Busy, busy night as two agencies become one (and Peggy better come up with something catchier than SCDPCGC!). This was one of those Mad Men episodes where so much worked that I’m hard pressed to find the highlight. Do we go with Pete spotting his father-in-law in a whorehouse? Pete losing the Vick’s account? Pete outing his father-in-law to Trudy (come to think of it, Pete and Tom were sort of the disturbingly odd couple of the evening)? Then there’s Peggy languishing in her hellhole with Abe while dreaming about Teddy and Emerson. Roger finagles a meeting with Chevy. Don severs ties with Jaguar (and sticks slimy Herb with the check) then decides to join forces with Teddy (you could practically hear the bile churning in Peggy’s stomach). Astounding moments one and all. But nothing topped the, shall we say, impromptu partners’ meeting.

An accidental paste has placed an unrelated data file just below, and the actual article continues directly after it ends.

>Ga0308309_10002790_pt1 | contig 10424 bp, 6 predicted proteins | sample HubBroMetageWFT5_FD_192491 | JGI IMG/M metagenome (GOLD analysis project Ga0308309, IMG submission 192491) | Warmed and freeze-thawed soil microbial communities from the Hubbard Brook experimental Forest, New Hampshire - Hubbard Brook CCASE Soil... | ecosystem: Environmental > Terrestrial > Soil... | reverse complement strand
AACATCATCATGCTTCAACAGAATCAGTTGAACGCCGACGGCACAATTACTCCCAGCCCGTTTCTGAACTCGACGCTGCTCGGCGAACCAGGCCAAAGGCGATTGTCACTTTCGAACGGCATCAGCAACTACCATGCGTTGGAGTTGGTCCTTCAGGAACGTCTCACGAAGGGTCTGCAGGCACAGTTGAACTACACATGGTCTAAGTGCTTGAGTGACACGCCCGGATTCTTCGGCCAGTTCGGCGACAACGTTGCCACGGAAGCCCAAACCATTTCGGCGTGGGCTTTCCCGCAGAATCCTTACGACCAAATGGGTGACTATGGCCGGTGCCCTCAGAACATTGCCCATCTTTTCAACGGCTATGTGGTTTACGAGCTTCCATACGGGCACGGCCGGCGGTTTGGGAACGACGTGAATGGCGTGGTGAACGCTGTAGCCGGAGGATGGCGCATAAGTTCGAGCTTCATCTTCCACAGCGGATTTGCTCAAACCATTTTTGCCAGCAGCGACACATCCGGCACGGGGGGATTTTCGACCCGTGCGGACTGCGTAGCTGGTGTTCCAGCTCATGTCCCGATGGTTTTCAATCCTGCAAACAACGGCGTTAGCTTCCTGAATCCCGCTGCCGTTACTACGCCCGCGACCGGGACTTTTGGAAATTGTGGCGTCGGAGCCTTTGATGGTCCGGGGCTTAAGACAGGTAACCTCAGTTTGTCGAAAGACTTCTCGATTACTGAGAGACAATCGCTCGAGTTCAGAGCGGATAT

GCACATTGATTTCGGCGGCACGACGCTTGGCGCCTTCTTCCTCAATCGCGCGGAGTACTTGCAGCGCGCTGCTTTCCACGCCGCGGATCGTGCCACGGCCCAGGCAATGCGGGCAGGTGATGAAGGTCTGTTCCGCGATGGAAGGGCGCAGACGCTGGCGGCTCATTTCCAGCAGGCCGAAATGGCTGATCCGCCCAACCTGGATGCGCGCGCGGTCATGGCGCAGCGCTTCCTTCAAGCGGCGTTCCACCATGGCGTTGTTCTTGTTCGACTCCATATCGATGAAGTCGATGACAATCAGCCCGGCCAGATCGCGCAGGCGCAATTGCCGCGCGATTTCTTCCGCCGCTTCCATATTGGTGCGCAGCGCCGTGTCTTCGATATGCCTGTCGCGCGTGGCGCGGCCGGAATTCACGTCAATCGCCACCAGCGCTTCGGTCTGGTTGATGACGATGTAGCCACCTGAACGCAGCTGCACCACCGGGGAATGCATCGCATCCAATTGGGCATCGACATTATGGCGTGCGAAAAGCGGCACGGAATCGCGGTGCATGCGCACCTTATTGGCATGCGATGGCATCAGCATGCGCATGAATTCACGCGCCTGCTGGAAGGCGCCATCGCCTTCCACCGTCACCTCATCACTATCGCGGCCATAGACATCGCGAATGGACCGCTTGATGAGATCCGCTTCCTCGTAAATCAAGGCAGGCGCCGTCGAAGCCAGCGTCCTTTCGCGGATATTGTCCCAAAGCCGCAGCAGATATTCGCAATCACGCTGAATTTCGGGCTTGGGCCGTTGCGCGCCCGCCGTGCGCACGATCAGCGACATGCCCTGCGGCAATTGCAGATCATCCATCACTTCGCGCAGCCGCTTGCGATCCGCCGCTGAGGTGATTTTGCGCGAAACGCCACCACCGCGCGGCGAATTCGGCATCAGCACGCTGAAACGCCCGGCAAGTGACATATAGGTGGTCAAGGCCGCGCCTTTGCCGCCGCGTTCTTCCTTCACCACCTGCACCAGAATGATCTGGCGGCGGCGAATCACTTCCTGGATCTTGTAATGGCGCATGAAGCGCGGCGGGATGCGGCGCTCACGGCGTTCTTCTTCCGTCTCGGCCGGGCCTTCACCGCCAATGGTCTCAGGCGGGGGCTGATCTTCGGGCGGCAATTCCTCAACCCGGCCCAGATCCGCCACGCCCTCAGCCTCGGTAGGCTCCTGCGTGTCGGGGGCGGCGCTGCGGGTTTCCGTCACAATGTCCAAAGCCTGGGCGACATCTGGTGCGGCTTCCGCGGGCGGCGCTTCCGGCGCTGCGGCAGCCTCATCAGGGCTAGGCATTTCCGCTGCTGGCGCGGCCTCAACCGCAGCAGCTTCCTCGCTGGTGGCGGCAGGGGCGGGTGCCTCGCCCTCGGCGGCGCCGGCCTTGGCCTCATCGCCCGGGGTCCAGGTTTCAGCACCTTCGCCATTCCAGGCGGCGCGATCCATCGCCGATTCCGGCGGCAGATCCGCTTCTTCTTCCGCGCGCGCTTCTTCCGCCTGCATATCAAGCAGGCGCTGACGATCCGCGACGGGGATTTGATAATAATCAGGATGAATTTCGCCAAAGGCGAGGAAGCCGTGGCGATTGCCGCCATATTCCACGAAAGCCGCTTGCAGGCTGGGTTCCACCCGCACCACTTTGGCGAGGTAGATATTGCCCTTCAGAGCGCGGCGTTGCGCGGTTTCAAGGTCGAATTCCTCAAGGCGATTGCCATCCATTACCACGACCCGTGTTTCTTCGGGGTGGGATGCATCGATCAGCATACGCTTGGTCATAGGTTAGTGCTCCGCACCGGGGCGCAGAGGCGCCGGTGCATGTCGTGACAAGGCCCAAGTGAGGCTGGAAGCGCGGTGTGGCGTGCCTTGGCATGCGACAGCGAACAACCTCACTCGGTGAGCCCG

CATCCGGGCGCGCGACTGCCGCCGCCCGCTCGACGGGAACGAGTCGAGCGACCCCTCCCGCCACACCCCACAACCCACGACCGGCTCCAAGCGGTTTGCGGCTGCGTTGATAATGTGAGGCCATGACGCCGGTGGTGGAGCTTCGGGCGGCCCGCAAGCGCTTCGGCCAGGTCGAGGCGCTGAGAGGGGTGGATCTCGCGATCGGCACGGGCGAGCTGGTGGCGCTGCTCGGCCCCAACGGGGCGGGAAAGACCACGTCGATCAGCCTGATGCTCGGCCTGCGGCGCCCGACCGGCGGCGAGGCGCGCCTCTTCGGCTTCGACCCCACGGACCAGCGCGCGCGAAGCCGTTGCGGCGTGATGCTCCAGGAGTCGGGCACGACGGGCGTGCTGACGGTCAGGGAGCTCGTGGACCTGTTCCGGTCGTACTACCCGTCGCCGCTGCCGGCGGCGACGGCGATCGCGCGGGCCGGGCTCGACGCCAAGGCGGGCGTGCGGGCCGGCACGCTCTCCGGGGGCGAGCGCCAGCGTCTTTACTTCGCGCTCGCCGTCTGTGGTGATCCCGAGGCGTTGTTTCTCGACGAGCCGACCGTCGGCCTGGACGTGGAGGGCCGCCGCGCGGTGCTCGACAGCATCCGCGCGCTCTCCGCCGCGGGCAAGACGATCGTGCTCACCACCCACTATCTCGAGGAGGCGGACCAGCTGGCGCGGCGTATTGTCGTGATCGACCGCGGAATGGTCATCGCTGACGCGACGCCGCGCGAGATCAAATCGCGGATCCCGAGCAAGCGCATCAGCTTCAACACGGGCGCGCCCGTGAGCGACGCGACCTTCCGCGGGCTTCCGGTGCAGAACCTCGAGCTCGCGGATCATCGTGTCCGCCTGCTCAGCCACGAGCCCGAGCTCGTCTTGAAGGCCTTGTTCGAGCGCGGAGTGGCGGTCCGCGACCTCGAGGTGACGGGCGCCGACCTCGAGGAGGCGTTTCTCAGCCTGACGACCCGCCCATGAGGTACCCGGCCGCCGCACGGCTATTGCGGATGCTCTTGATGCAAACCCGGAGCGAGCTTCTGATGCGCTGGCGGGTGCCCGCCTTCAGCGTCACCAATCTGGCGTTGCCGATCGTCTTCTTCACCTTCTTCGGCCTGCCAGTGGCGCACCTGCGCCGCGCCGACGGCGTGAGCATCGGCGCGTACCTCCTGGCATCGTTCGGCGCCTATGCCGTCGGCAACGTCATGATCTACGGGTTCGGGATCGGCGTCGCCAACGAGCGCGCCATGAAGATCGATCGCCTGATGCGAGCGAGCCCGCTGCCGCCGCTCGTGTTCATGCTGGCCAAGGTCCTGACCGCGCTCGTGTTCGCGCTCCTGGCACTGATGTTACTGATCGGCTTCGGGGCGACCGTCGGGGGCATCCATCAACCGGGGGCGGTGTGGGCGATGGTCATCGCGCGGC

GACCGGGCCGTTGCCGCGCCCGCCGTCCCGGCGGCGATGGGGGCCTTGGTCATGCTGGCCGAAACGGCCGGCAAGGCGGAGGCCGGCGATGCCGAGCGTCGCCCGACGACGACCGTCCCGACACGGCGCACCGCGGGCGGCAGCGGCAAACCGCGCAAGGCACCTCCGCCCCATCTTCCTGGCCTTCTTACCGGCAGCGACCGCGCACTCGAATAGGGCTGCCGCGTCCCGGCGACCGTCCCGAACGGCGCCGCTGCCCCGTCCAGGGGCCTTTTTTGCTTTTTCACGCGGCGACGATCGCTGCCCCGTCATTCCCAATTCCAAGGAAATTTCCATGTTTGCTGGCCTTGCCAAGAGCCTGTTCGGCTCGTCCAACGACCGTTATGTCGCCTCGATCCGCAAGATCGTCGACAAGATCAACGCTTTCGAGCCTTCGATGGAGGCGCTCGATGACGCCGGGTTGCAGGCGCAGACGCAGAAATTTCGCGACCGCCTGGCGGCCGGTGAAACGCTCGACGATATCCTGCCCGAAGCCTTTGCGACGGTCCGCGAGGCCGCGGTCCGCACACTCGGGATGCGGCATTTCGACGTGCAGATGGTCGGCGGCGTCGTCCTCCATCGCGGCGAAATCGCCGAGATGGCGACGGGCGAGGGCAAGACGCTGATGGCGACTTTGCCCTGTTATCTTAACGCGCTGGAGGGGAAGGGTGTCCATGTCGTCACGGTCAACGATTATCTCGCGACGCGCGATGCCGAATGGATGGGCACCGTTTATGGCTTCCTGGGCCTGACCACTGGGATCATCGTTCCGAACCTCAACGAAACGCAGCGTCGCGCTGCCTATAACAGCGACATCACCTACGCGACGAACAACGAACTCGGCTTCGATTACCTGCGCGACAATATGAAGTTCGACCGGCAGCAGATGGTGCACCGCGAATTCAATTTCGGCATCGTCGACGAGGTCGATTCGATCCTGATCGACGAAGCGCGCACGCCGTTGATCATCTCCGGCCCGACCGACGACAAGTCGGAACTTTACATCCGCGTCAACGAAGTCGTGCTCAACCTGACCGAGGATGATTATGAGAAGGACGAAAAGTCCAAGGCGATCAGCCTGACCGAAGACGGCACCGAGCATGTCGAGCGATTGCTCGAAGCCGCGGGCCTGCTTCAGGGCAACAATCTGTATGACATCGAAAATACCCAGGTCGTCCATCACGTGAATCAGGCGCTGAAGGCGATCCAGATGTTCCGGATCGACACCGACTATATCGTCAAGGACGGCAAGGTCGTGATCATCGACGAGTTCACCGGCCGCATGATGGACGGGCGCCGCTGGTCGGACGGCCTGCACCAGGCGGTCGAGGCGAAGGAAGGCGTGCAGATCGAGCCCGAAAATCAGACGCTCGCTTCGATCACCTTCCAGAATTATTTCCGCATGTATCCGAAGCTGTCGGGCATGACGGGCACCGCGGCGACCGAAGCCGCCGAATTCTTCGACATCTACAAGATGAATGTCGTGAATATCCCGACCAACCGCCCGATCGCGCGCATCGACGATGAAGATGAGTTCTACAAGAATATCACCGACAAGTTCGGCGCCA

Pete stumbling down the agency steps to rail at Don for losing Jaguar just as SCDP is about to go public was the perfect setup to this roller coaster of a scene. Pete is enraged. Don goes from righteous to petrified to his usual brand of smug thanks to Roger’s well-timed announcement of the Chevy pitch. So Don orders Joan to get the creatives in his office. And Red is not amused.